Three Hole Brick Used As Flywheel For A Fire Pump Drill

Fire Pump Using BrickOne of the most interesting fire by friction devices is the fire pump drill. Essentially it uses a long shaft as the spindle but incorporates a vertical moving handle with cordage attached at each end that is fastened to the top of the spindle (see photo). Just below the handle a flywheel is mounted on the shaft to aid in spinning the shaft once it is set in motion.

The action begins when the shaft is rotated by hand, causing the cordage to rap around the shaft which in turn lifts the handle with each wind of the cord. Once the handle reaches the top of the shaft both hands are used to grasp the handle to press down, causing the spindle to turn. Once the handle reaches the bottom of the stroke, the inertia of the flywheel continues to turn the shaft, thus rewinding the cordage and lifting the handle to the top. The cycle of pressing down the handle repeatedly keeps the shaft turning in alternate directions with each push until the resulting char and smoke is produced from the hearth board.

The most difficult element to construct on this device is the flywheel where wood blocks or stones have been used that usually needs some lashing or stone drilling. The purpose of this article is to offer a simple alternative for the first-time firecrafter when constructing a fire pump drill.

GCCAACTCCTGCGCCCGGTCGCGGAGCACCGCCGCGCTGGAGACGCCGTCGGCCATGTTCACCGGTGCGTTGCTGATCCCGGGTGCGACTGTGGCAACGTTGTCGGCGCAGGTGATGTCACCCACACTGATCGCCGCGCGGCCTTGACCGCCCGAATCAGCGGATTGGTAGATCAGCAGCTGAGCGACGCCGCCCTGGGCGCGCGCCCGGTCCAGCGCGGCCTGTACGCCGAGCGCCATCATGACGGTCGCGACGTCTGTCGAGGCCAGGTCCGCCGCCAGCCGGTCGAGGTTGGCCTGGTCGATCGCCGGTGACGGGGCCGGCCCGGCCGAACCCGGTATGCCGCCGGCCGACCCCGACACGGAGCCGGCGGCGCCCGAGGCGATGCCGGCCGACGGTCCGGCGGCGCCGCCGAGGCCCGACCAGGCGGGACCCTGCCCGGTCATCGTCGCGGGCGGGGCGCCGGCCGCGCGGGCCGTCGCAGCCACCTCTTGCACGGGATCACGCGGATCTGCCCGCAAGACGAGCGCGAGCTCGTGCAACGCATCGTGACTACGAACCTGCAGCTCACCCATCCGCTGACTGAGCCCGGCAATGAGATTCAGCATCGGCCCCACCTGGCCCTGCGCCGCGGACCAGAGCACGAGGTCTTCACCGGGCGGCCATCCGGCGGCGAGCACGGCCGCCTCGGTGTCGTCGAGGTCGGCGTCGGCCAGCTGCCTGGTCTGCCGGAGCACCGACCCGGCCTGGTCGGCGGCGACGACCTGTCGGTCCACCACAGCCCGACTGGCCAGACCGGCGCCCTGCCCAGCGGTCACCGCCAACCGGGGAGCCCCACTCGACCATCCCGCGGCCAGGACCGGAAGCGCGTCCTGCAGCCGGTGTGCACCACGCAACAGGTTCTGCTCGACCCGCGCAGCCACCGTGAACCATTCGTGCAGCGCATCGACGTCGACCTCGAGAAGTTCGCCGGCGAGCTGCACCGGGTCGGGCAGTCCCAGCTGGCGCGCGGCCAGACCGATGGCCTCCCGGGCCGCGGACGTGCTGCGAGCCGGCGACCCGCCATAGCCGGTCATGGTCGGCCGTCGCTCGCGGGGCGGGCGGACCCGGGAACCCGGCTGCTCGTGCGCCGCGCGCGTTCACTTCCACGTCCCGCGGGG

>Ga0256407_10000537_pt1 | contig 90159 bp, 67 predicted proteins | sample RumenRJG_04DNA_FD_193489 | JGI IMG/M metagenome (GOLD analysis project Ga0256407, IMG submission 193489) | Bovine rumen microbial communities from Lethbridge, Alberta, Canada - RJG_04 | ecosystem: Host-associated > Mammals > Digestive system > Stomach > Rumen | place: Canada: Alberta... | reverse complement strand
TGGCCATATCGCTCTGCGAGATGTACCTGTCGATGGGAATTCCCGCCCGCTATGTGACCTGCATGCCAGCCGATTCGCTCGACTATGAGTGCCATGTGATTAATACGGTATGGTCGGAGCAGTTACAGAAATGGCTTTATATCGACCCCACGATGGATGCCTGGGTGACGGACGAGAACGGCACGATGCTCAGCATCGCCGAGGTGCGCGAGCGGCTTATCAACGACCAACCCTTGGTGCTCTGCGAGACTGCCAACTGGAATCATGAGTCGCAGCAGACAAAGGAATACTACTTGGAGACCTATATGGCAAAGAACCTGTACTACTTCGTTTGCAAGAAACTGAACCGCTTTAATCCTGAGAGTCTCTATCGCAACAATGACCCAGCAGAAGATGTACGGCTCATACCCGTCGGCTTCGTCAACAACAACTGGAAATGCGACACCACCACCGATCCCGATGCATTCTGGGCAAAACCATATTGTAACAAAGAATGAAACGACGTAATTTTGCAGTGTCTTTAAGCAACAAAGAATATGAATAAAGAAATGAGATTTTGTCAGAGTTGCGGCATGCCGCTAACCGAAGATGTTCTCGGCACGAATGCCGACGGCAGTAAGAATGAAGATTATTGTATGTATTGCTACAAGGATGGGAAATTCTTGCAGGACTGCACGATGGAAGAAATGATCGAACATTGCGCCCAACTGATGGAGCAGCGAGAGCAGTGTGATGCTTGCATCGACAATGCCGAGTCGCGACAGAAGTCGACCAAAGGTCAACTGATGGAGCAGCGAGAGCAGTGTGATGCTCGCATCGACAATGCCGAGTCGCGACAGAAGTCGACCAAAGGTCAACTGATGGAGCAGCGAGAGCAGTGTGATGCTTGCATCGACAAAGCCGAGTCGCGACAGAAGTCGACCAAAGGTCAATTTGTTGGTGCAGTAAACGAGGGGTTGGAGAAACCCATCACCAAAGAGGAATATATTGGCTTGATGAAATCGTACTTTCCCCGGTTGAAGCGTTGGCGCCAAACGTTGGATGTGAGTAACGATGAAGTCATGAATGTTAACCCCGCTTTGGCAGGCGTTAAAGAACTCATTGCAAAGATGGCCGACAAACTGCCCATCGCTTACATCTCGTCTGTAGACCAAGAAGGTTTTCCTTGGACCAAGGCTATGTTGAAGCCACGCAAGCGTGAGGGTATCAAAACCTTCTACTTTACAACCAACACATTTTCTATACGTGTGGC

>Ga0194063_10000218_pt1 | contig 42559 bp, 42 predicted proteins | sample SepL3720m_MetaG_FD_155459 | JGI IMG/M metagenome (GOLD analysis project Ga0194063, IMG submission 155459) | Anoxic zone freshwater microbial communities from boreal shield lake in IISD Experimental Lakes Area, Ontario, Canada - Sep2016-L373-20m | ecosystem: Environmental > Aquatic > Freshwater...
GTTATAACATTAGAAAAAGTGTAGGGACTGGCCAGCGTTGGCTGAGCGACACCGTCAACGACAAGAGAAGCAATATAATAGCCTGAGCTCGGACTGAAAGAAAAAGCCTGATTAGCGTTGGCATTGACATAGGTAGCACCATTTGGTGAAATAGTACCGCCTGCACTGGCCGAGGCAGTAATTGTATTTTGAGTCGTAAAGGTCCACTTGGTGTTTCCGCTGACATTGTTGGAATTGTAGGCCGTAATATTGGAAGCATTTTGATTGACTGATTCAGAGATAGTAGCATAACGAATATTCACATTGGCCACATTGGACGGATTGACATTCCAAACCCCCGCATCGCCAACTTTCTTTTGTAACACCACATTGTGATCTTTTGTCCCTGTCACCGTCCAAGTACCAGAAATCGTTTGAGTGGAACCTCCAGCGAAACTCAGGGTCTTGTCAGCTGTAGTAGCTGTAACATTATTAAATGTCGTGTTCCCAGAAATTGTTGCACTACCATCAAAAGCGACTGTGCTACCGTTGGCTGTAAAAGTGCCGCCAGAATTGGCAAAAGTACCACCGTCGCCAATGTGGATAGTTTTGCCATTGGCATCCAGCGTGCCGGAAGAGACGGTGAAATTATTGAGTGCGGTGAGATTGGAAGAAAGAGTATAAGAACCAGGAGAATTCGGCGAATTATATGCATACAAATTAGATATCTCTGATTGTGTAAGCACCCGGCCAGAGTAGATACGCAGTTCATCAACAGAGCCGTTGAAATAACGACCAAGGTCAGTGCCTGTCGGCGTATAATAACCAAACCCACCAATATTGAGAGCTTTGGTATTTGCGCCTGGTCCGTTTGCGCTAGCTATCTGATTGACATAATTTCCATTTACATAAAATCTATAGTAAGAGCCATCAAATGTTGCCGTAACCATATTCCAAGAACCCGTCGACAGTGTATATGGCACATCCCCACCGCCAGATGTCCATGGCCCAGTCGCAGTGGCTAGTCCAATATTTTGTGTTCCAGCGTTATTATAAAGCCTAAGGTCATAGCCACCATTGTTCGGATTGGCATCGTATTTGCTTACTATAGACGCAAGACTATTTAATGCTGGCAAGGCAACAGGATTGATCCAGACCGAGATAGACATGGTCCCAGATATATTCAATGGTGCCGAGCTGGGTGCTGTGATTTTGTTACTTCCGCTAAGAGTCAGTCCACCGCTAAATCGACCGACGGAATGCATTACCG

Wedges_Bottom And TopI saw a three hole masonry brick that gave me the idea that the center hole would allow for a balanced flywheel. Without the need for lashing, I could use wedges of wood to attach it in place on the spindle shaft. By cutting notches below the brick it would hold the bottom two wedges in place while at the top an additional two wedges tighten the brick in place (see photo).

To fasten the cordage to the handle I cut a joinery “dove tail” at each end, and for the spindle I cut a slit at the top of the shaft wherein I placed the middle strand of a “figure eight” knot while the rest of the knot encompassed the tip.

Fire Pump EmberIt takes a little time to adjust to the rhythm of pumping the handle but once it flows and the resulting char and smoke begins to appear, the resulting ember makes it is a delight to perform.

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